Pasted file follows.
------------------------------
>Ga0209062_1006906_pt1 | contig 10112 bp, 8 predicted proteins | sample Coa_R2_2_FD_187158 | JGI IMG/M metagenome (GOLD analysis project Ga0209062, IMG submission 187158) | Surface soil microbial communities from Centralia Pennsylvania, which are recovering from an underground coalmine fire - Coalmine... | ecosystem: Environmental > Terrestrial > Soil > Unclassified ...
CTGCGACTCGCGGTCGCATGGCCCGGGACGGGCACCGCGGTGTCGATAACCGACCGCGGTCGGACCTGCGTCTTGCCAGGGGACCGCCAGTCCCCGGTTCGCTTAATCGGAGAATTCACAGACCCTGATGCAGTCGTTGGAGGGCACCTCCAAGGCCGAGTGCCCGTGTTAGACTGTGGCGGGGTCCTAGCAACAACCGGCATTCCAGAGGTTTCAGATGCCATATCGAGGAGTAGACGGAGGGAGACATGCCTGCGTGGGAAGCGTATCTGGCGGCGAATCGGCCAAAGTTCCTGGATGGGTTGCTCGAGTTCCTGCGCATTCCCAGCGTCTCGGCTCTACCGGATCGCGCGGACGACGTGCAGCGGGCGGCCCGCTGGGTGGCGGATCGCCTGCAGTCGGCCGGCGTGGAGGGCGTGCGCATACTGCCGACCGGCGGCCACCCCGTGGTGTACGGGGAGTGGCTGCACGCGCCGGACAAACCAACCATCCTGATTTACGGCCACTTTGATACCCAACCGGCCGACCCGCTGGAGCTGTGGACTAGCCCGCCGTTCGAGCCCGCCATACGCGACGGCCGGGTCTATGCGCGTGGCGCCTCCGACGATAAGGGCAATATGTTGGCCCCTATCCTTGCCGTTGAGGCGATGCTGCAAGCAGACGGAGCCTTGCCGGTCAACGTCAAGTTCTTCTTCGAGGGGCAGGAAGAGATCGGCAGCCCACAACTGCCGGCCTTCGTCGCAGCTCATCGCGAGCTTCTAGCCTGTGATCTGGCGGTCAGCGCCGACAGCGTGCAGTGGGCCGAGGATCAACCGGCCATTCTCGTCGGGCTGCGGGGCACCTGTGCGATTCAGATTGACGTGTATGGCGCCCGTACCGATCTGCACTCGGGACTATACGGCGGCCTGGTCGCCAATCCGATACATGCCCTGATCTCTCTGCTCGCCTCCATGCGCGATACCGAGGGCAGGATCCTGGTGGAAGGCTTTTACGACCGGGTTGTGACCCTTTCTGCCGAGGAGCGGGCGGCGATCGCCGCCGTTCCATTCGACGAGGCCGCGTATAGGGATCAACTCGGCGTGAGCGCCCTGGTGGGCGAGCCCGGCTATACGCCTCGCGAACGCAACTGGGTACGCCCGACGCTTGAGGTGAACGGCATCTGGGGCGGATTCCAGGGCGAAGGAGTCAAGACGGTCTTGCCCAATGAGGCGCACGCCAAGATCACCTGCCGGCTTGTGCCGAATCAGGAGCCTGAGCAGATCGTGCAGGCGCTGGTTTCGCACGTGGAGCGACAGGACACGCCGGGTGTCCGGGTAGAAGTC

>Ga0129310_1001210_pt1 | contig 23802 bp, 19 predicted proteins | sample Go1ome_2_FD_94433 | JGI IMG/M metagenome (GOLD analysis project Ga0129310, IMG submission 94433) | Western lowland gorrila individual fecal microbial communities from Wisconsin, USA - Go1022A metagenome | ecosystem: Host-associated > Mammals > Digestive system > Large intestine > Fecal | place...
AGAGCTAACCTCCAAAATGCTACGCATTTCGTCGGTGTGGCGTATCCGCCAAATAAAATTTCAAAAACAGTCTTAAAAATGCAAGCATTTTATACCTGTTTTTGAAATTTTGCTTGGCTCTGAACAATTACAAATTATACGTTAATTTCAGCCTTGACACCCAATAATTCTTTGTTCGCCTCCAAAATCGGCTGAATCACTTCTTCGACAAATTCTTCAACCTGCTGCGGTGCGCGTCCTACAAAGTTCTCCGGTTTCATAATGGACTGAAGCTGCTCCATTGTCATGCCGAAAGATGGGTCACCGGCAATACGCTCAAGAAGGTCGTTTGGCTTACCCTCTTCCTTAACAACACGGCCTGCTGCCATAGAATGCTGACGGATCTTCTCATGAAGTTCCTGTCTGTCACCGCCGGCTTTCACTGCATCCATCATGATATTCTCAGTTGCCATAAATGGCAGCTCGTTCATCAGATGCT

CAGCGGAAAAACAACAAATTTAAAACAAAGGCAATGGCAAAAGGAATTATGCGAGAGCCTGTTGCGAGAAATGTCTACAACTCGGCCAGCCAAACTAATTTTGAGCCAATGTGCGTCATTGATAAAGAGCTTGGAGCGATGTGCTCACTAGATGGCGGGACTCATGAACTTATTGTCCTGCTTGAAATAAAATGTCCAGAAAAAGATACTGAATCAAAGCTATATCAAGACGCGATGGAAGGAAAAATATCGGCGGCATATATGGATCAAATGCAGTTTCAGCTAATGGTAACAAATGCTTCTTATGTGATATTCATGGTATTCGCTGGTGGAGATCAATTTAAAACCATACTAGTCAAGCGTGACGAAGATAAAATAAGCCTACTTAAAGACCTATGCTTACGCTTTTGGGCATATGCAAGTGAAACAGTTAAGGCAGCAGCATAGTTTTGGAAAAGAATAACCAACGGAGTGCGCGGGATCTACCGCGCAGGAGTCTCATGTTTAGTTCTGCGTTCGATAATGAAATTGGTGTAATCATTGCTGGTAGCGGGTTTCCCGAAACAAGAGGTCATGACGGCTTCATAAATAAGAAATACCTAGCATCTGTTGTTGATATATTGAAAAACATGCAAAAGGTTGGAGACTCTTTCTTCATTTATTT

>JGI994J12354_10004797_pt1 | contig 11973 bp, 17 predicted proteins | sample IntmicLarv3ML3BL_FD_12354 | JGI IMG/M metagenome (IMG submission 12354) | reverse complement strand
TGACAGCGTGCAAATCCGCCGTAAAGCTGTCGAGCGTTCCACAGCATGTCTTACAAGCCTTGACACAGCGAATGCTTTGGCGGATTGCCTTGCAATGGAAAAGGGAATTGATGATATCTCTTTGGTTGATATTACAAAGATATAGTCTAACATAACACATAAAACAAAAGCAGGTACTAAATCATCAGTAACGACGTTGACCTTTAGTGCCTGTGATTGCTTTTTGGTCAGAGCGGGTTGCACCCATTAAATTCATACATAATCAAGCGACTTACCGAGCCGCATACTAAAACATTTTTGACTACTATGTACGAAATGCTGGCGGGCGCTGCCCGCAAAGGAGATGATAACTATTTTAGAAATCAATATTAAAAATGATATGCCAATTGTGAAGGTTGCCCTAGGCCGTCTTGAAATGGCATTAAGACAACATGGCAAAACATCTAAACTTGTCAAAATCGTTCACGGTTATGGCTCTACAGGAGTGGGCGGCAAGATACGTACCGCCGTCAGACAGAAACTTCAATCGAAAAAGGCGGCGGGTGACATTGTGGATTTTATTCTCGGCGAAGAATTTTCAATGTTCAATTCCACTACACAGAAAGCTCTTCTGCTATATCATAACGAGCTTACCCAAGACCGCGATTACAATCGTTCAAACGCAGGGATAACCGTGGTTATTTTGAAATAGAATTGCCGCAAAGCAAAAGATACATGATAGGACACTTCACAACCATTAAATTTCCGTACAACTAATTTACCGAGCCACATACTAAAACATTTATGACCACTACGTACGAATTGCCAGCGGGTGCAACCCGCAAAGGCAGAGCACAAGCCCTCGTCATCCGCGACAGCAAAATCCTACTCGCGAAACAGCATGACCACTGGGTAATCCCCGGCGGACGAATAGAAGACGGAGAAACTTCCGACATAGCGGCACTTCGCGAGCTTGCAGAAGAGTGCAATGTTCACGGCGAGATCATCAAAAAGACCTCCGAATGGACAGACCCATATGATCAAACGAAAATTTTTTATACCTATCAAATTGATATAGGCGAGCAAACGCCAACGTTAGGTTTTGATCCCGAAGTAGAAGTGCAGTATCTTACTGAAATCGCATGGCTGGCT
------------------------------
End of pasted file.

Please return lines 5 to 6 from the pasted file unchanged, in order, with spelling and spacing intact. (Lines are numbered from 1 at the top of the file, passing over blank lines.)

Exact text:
CAGCGGAAAAACAACAAATTTAAAACAAAGGCAATGGCAAAAGGAATTATGCGAGAGCCTGTTGCGAGAAATGTCTACAACTCGGCCAGCCAAACTAATTTTGAGCCAATGTGCGTCATTGATAAAGAGCTTGGAGCGATGTGCTCACTAGATGGCGGGACTCATGAACTTATTGTCCTGCTTGAAATAAAATGTCCAGAAAAAGATACTGAATCAAAGCTATATCAAGACGCGATGGAAGGAAAAATATCGGCGGCATATATGGATCAAATGCAGTTTCAGCTAATGGTAACAAATGCTTCTTATGTGATATTCATGGTATTCGCTGGTGGAGATCAATTTAAAACCATACTAGTCAAGCGTGACGAAGATAAAATAAGCCTACTTAAAGACCTATGCTTACGCTTTTGGGCATATGCAAGTGAAACAGTTAAGGCAGCAGCATAGTTTTGGAAAAGAATAACCAACGGAGTGCGCGGGATCTACCGCGCAGGAGTCTCATGTTTAGTTCTGCGTTCGATAATGAAATTGGTGTAATCATTGCTGGTAGCGGGTTTCCCGAAACAAGAGGTCATGACGGCTTCATAAATAAGAAATACCTAGCATCTGTTGTTGATATATTGAAAAACATGCAAAAGGTTGGAGACTCTTTCTTCATTTATTT

>JGI994J12354_10004797_pt1 | contig 11973 bp, 17 predicted proteins | sample IntmicLarv3ML3BL_FD_12354 | JGI IMG/M metagenome (IMG submission 12354) | reverse complement strand